VOLUME 21 #2

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DEPARTMENTS

Research briefs

Getting at the root of arsenic contamination in rice

Sherrier and Bais
Photo by Kathy F. Atkinson
Janine Sherrier and Harsh Bais

Two scientists in the Department of Plant and Soil Sciences are studying a bacterium first characterized at UD to see if it could be used to create an iron shield around the roots of rice in order to protect the crop from absorbing poisonous arsenic.

The risks of arsenic in rice were recently highlighted in the national press, when the substance—considered both a poison and a carcinogen—was detected in baby foods. The plant, grown as a staple food for a large portion of the world’s population, absorbs arsenic from the environment and transfers it to the grain.

Arsenic may occur naturally in the soil, or it may be a result of environmental contamination. Despite the health risks arsenic in rice poses to millions of people around the world, there are currently no effective agricultural methods in use to reduce arsenic levels.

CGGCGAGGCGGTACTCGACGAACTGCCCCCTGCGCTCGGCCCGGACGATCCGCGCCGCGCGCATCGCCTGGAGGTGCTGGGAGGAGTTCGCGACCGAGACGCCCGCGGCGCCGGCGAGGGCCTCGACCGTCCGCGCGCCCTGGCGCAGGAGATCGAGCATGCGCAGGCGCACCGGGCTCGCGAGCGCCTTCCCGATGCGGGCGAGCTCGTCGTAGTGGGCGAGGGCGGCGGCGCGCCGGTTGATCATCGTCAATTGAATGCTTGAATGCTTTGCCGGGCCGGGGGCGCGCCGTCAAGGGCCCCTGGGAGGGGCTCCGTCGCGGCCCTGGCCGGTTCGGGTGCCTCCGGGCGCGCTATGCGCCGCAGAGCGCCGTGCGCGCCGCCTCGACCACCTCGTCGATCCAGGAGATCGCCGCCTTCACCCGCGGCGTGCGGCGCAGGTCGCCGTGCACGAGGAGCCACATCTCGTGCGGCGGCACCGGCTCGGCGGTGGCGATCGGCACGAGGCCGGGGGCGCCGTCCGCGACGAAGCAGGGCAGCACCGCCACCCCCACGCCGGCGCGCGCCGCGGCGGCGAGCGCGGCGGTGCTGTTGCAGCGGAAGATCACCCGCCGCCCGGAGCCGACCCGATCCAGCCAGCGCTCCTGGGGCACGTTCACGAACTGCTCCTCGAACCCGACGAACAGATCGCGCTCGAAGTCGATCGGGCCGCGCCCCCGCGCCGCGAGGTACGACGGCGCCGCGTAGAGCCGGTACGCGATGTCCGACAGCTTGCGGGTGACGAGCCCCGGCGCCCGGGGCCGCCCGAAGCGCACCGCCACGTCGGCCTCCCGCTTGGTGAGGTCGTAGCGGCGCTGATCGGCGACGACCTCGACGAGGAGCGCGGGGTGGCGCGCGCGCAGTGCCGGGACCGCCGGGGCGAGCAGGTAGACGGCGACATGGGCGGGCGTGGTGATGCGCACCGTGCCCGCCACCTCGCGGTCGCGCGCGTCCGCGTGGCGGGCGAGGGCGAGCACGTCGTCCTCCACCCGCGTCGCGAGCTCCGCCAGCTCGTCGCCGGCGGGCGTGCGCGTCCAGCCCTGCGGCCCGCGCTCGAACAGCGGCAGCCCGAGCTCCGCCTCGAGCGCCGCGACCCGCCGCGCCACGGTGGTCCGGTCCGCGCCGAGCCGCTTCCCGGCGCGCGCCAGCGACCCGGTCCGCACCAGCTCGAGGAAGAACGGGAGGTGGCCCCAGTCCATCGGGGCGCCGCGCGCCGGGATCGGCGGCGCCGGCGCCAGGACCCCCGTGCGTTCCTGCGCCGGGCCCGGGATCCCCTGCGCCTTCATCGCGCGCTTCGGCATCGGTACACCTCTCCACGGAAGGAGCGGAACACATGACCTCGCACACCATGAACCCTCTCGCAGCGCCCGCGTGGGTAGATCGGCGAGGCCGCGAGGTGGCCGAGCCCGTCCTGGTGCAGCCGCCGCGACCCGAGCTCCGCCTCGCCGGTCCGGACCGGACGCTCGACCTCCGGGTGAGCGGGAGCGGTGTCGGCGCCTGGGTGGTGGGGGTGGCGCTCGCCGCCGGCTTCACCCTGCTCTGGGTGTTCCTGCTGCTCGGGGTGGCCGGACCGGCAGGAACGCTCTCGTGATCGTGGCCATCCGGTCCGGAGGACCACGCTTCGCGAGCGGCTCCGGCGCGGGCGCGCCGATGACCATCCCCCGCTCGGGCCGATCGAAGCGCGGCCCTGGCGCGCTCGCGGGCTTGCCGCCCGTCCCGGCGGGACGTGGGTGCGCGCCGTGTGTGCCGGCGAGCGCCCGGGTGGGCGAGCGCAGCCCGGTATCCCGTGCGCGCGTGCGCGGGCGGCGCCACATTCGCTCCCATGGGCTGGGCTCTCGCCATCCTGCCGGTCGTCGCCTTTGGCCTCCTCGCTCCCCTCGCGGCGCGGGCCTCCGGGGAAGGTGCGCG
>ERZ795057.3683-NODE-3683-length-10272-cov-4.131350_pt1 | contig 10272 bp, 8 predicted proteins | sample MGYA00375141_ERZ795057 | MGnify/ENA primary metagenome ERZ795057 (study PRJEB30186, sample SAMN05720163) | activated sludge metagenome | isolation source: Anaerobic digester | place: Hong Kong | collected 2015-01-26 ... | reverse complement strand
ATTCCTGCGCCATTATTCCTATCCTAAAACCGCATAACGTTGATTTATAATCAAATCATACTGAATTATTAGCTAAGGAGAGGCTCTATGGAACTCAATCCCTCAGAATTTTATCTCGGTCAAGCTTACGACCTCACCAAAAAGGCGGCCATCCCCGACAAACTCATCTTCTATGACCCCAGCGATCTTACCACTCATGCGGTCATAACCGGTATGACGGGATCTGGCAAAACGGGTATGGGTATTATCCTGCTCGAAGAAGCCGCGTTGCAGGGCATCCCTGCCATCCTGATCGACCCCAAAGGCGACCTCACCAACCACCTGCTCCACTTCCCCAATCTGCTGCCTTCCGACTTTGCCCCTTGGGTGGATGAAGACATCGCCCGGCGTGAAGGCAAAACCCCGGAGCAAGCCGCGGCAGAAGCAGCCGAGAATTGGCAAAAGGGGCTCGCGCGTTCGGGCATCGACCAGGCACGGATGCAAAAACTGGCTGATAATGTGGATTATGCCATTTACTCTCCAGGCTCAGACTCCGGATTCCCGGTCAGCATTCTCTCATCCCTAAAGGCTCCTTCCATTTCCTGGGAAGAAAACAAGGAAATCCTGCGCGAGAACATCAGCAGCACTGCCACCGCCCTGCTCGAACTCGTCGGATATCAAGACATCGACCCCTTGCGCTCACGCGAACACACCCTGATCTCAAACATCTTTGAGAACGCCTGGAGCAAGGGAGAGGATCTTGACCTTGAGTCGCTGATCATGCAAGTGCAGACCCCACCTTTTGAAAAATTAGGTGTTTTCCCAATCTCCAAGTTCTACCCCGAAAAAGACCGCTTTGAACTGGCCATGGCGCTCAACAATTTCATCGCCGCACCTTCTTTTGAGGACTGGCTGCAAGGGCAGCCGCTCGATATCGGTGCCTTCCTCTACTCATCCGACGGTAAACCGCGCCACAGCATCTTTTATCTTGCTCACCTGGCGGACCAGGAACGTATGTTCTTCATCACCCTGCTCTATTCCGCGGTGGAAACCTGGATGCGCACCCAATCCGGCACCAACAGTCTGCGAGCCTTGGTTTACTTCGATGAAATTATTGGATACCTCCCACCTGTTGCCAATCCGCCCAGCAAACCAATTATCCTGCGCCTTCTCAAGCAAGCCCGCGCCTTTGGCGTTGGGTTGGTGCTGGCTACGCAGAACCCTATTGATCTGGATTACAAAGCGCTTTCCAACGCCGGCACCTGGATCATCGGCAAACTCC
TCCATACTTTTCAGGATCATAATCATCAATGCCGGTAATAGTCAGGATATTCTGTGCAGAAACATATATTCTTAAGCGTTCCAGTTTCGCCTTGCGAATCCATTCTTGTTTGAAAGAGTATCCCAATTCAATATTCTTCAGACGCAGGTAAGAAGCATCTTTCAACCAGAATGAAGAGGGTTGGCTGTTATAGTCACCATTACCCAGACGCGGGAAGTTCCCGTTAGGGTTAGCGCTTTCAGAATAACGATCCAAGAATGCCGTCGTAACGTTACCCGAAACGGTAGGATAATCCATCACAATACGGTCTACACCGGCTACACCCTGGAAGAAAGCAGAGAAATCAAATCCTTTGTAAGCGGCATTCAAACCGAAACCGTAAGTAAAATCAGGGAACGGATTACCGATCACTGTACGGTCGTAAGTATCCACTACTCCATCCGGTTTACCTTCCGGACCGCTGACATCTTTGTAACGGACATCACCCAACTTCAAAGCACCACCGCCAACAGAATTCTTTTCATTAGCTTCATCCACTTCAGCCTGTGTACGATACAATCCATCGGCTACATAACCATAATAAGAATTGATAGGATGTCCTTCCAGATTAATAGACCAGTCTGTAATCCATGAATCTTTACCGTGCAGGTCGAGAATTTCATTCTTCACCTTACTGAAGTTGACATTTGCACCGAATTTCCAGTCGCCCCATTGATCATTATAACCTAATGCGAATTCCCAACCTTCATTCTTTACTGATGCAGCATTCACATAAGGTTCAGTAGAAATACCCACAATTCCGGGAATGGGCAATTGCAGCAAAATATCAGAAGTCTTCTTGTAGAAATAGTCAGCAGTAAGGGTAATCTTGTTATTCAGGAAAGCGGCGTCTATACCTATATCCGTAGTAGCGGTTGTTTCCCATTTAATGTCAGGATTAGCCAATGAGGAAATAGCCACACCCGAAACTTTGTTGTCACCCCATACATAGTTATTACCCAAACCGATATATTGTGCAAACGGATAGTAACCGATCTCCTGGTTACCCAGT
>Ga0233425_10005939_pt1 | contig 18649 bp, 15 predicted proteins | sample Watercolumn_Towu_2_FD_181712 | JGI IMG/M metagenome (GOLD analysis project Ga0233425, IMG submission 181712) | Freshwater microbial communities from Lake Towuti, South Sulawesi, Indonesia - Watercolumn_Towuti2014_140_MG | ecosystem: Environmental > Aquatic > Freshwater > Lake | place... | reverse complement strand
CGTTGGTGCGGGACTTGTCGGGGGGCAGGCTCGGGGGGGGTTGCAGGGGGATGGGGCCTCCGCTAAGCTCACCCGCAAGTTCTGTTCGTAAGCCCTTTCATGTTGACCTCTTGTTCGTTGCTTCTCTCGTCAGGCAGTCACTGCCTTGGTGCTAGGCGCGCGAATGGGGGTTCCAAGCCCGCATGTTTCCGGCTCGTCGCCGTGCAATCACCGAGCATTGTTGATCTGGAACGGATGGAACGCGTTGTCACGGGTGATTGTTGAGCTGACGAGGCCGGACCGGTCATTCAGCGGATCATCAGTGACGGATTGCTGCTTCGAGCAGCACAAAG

Now, Profs. Harsh Bais and Janine Sherrier are investigating a naturally occurring soil bacterium, referred to as UD1023, which was first identified by Bais in soil samples taken from California rice fields.

Their preliminary research has shown that UD1023 can mobilize iron from the soil and slow arsenic uptake in rice roots, but they have not yet determined exactly how this process works and whether it will lead to reduced levels of arsenic in the edible portion of the rice plant.

If successful, Bais says, “The implications could be tremendous. Coating seeds with bacteria is very easy. With this bacteria, you could implement easy, low-cost strategies that farmers could use that would reduce arsenic in the human food chain.”

 

Model raises new concerns about HIV infections

Scientists have long believed that measuring the amount of HIV in a person’s blood is an indicator of whether the virus is actively reproducing. Now, a UD-led research team reports new evidence that hidden virus replication may be occurring within the body’s tissue, despite undetectable virus levels in the blood.

The findings were reported in the Journal of the Royal Society Interface. The lead author, Ryan Zurakowski, assistant professor of electrical and computer engineering, and his research team created a mathematical model to represent how HIV-infected cells reproduce.